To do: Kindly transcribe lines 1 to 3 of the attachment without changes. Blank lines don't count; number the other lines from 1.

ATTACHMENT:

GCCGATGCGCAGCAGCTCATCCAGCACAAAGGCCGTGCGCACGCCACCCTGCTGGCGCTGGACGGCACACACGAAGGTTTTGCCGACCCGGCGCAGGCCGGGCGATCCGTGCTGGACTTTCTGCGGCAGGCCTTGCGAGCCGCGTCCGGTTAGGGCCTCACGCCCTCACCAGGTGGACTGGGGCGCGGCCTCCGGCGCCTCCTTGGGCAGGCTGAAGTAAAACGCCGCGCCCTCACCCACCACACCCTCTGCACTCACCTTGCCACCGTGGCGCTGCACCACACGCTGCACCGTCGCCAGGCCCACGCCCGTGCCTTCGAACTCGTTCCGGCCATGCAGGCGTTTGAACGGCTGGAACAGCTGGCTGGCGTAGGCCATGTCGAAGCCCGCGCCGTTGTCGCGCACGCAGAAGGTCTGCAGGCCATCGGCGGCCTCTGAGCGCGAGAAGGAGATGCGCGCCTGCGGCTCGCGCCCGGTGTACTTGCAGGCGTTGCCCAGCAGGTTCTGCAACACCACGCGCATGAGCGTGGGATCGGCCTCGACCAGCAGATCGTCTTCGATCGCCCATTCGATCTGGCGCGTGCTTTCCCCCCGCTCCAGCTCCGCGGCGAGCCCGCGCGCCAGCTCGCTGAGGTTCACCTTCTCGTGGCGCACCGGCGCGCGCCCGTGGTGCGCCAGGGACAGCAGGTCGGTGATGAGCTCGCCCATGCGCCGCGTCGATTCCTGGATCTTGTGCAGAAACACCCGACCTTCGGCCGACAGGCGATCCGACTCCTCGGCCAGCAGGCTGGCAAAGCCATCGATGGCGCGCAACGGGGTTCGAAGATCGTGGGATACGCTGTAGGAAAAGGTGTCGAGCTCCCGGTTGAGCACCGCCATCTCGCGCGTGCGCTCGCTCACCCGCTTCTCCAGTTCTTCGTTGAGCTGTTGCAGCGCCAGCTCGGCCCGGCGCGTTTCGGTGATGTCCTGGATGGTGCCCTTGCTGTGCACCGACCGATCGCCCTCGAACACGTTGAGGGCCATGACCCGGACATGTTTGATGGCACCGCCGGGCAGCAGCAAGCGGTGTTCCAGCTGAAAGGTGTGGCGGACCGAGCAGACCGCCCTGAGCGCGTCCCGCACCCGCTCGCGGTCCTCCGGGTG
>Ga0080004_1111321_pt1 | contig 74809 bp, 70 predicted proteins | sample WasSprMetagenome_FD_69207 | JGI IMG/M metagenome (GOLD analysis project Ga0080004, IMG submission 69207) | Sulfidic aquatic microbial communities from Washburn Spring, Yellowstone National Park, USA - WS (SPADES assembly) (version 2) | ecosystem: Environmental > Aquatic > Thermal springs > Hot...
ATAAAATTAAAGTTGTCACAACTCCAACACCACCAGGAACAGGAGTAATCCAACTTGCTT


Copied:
GCCGATGCGCAGCAGCTCATCCAGCACAAAGGCCGTGCGCACGCCACCCTGCTGGCGCTGGACGGCACACACGAAGGTTTTGCCGACCCGGCGCAGGCCGGGCGATCCGTGCTGGACTTTCTGCGGCAGGCCTTGCGAGCCGCGTCCGGTTAGGGCCTCACGCCCTCACCAGGTGGACTGGGGCGCGGCCTCCGGCGCCTCCTTGGGCAGGCTGAAGTAAAACGCCGCGCCCTCACCCACCACACCCTCTGCACTCACCTTGCCACCGTGGCGCTGCACCACACGCTGCACCGTCGCCAGGCCCACGCCCGTGCCTTCGAACTCGTTCCGGCCATGCAGGCGTTTGAACGGCTGGAACAGCTGGCTGGCGTAGGCCATGTCGAAGCCCGCGCCGTTGTCGCGCACGCAGAAGGTCTGCAGGCCATCGGCGGCCTCTGAGCGCGAGAAGGAGATGCGCGCCTGCGGCTCGCGCCCGGTGTACTTGCAGGCGTTGCCCAGCAGGTTCTGCAACACCACGCGCATGAGCGTGGGATCGGCCTCGACCAGCAGATCGTCTTCGATCGCCCATTCGATCTGGCGCGTGCTTTCCCCCCGCTCCAGCTCCGCGGCGAGCCCGCGCGCCAGCTCGCTGAGGTTCACCTTCTCGTGGCGCACCGGCGCGCGCCCGTGGTGCGCCAGGGACAGCAGGTCGGTGATGAGCTCGCCCATGCGCCGCGTCGATTCCTGGATCTTGTGCAGAAACACCCGACCTTCGGCCGACAGGCGATCCGACTCCTCGGCCAGCAGGCTGGCAAAGCCATCGATGGCGCGCAACGGGGTTCGAAGATCGTGGGATACGCTGTAGGAAAAGGTGTCGAGCTCCCGGTTGAGCACCGCCATCTCGCGCGTGCGCTCGCTCACCCGCTTCTCCAGTTCTTCGTTGAGCTGTTGCAGCGCCAGCTCGGCCCGGCGCGTTTCGGTGATGTCCTGGATGGTGCCCTTGCTGTGCACCGACCGATCGCCCTCGAACACGTTGAGGGCCATGACCCGGACATGTTTGATGGCACCGCCGGGCAGCAGCAAGCGGTGTTCCAGCTGAAAGGTGTGGCGGACCGAGCAGACCGCCCTGAGCGCGTCCCGCACCCGCTCGCGGTCCTCCGGGTG
>Ga0080004_1111321_pt1 | contig 74809 bp, 70 predicted proteins | sample WasSprMetagenome_FD_69207 | JGI IMG/M metagenome (GOLD analysis project Ga0080004, IMG submission 69207) | Sulfidic aquatic microbial communities from Washburn Spring, Yellowstone National Park, USA - WS (SPADES assembly) (version 2) | ecosystem: Environmental > Aquatic > Thermal springs > Hot...
ATAAAATTAAAGTTGTCACAACTCCAACACCACCAGGAACAGGAGTAATCCAACTTGCTT